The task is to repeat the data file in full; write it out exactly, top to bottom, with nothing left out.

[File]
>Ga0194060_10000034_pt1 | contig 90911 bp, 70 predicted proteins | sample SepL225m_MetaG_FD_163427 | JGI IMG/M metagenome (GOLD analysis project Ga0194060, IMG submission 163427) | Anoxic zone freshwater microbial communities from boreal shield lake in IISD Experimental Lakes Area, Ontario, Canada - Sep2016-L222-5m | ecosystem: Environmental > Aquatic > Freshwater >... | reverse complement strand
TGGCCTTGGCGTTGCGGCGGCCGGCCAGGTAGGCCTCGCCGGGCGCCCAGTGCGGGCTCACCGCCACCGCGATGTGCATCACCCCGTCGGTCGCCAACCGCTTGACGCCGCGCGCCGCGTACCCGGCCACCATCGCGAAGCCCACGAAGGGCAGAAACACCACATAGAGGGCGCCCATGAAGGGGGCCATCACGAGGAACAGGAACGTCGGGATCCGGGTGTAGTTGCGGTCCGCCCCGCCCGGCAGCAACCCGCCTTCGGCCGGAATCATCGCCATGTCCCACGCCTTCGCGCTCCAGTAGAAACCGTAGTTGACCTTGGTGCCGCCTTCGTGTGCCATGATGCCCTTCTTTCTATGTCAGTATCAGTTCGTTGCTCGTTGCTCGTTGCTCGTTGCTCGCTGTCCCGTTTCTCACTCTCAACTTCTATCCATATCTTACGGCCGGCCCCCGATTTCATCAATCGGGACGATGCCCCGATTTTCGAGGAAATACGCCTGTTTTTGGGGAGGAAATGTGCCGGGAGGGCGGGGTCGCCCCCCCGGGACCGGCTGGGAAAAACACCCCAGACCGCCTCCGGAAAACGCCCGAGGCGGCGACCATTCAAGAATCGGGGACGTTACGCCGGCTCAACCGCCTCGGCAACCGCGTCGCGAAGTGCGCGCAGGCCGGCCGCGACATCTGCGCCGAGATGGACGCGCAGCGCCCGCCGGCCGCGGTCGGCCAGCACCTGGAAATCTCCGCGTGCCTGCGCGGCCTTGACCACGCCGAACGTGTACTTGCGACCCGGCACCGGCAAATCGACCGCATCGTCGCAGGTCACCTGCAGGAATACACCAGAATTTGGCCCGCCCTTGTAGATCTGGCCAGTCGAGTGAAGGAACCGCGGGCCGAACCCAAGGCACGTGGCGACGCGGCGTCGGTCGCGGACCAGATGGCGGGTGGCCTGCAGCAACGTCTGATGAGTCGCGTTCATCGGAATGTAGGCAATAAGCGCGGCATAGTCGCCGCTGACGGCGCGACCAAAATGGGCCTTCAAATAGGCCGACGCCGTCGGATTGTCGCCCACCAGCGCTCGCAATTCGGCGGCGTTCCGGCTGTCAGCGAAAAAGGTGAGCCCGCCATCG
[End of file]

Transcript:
>Ga0194060_10000034_pt1 | contig 90911 bp, 70 predicted proteins | sample SepL225m_MetaG_FD_163427 | JGI IMG/M metagenome (GOLD analysis project Ga0194060, IMG submission 163427) | Anoxic zone freshwater microbial communities from boreal shield lake in IISD Experimental Lakes Area, Ontario, Canada - Sep2016-L222-5m | ecosystem: Environmental > Aquatic > Freshwater >... | reverse complement strand
TGGCCTTGGCGTTGCGGCGGCCGGCCAGGTAGGCCTCGCCGGGCGCCCAGTGCGGGCTCACCGCCACCGCGATGTGCATCACCCCGTCGGTCGCCAACCGCTTGACGCCGCGCGCCGCGTACCCGGCCACCATCGCGAAGCCCACGAAGGGCAGAAACACCACATAGAGGGCGCCCATGAAGGGGGCCATCACGAGGAACAGGAACGTCGGGATCCGGGTGTAGTTGCGGTCCGCCCCGCCCGGCAGCAACCCGCCTTCGGCCGGAATCATCGCCATGTCCCACGCCTTCGCGCTCCAGTAGAAACCGTAGTTGACCTTGGTGCCGCCTTCGTGTGCCATGATGCCCTTCTTTCTATGTCAGTATCAGTTCGTTGCTCGTTGCTCGTTGCTCGTTGCTCGCTGTCCCGTTTCTCACTCTCAACTTCTATCCATATCTTACGGCCGGCCCCCGATTTCATCAATCGGGACGATGCCCCGATTTTCGAGGAAATACGCCTGTTTTTGGGGAGGAAATGTGCCGGGAGGGCGGGGTCGCCCCCCCGGGACCGGCTGGGAAAAACACCCCAGACCGCCTCCGGAAAACGCCCGAGGCGGCGACCATTCAAGAATCGGGGACGTTACGCCGGCTCAACCGCCTCGGCAACCGCGTCGCGAAGTGCGCGCAGGCCGGCCGCGACATCTGCGCCGAGATGGACGCGCAGCGCCCGCCGGCCGCGGTCGGCCAGCACCTGGAAATCTCCGCGTGCCTGCGCGGCCTTGACCACGCCGAACGTGTACTTGCGACCCGGCACCGGCAAATCGACCGCATCGTCGCAGGTCACCTGCAGGAATACACCAGAATTTGGCCCGCCCTTGTAGATCTGGCCAGTCGAGTGAAGGAACCGCGGGCCGAACCCAAGGCACGTGGCGACGCGGCGTCGGTCGCGGACCAGATGGCGGGTGGCCTGCAGCAACGTCTGATGAGTCGCGTTCATCGGAATGTAGGCAATAAGCGCGGCATAGTCGCCGCTGACGGCGCGACCAAAATGGGCCTTCAAATAGGCCGACGCCGTCGGATTGTCGCCCACCAGCGCTCGCAATTCGGCGGCGTTCCGGCTGTCAGCGAAAAAGGTGAGCCCGCCATCG